Savvy Cubs Acquire Some Potential Big League Value


In a move that’s slightly reminiscent to the prude deals that came to define the Theo Epstein-era in Boston, the Chicago Cubs have acquired hard-throwing right-handed reliever Henry Rodriguez from the Washington Nationals for minor league hurler Ian Dickson.

After being designated by the Nationals on June 4, due to the same inconsistent control problems that has plagued him throughout his career, Rodriguez finds himself in his third professional organization. After beginning his career in Oakland, the Nationals acquired the right-hander as part of the package for slugger Josh Willingham.

Rodriguez, who’s eligible for arbitration for the first time following 2014, has shown an elite ability to miss bats both during his time in the minors (11.6K/9) as well as his work in the big leagues (9.3 K/9). The problem, however, is his control — or lack thereof. He’s averaged more than six free passes per nine innings in his entire professional career.

And while Rodriguez isn’t likely to start pounding the zone with any type of regularity any time soon, he is, however, a big league-ready arm — unlike the 6-foot-6 Dickson, a former 35th round pick.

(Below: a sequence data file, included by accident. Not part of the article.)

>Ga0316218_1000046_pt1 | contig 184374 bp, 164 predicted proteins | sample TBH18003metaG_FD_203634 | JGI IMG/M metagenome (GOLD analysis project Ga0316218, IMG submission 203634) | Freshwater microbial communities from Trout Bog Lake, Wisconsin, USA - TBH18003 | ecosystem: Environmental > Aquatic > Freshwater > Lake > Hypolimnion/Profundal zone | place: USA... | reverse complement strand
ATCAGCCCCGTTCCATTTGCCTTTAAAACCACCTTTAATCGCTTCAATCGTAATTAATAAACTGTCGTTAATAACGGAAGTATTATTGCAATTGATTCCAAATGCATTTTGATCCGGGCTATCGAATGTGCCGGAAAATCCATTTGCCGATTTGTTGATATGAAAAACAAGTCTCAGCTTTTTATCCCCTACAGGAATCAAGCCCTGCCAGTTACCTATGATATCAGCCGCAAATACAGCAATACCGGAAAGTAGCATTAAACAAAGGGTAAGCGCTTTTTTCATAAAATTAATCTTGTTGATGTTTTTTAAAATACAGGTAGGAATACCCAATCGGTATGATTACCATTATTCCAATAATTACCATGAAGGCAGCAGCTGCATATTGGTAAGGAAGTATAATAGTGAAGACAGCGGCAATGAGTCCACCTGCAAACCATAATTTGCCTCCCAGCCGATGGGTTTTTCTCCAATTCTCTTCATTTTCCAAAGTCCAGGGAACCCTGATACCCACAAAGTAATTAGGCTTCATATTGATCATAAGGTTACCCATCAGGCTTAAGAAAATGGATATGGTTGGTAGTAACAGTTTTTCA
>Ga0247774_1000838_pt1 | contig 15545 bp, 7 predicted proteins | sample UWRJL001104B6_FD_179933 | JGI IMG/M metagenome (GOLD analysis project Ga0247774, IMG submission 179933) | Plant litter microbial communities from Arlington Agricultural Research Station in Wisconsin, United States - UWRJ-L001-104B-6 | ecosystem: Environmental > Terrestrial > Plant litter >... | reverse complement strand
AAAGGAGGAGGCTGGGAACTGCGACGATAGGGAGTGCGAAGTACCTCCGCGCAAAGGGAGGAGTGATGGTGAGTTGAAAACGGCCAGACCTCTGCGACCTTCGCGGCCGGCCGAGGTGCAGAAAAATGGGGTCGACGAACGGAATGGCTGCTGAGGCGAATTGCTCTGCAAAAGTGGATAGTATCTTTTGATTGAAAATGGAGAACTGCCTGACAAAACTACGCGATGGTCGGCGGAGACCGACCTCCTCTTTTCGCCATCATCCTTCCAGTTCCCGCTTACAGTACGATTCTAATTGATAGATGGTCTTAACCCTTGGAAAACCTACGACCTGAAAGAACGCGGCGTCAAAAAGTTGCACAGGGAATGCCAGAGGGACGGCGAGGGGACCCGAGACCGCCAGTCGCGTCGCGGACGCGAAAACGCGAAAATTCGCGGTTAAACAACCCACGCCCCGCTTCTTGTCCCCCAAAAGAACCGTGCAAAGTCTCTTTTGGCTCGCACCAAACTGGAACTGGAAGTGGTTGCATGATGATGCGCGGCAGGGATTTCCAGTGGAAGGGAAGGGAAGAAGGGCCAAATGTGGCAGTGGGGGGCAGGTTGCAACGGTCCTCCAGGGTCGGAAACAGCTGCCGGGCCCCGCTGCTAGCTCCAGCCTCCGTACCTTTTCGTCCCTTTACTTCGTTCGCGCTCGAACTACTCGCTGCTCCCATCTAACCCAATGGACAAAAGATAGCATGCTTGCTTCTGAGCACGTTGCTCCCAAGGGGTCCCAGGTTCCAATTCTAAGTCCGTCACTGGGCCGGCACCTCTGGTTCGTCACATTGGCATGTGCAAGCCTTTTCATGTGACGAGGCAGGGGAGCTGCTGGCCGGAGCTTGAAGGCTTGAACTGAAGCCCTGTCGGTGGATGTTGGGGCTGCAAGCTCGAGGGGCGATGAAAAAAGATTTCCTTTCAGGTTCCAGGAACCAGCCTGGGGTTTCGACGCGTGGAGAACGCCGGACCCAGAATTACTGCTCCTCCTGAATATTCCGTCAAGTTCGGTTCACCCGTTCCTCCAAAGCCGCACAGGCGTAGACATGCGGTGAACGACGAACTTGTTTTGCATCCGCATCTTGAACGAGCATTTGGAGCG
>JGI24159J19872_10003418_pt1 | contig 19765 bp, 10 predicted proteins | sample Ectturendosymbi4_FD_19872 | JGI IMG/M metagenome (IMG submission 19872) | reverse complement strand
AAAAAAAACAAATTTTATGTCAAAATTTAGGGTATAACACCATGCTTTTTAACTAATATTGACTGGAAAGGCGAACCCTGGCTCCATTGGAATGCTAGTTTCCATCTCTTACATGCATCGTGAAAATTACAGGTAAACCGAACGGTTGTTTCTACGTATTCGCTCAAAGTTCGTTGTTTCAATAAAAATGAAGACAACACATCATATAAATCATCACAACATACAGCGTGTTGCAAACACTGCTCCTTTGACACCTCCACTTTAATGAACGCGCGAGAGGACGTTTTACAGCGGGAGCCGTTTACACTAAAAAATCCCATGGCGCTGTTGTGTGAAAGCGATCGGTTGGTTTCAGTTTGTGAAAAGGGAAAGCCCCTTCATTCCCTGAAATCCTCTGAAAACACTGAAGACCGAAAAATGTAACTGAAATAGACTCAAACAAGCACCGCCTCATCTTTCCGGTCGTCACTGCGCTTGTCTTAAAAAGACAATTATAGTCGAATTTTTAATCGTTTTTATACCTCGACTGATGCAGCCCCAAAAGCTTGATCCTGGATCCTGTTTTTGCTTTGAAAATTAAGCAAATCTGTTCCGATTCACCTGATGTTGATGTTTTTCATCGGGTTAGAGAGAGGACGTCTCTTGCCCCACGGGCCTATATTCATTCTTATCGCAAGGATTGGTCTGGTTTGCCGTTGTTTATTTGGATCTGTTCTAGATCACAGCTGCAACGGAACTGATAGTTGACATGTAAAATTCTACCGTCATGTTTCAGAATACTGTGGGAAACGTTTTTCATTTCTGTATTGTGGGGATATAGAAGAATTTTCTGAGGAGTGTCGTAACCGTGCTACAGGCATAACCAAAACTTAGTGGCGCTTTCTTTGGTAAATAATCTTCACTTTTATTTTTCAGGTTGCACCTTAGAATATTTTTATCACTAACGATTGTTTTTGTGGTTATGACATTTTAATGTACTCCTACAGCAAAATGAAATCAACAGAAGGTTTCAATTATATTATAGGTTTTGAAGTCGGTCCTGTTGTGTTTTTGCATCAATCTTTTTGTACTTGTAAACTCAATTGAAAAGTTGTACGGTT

Dickson has thrown just 98 innings in pro ball and owns some run-of-the-mill-type peripherals: 7.3 K/9 and 3.7 BB/9. And it’s very likely that he’ll turn 23 before the time he even reaches High-A.

This isn’t a franchise changing move for the Cubbies– clearly. But what it does is add a potential high-ceiling arm — Rodriguez’s fastball has averaged 98 mph throughout his career — for a player that’s likely to be out of baseball in two or three years. It’s savvy, really, trading a replaceable minor leaguer for someone that has even a little bit of big league value.


Photo Courtesy of Hunter Martin/GETTY IMAGES via


After serving as a video scout/analyst for Baseball Info Solutions, Joe Werner began writing at his original site, He’s since transitioned into his current niche, prospect analysis, at He has been fortunate — and incredibly blessed — to have some of his work published and mentioned by several major media outlets, including: ESPN, and the Baseball Research Journal. He can be reached at: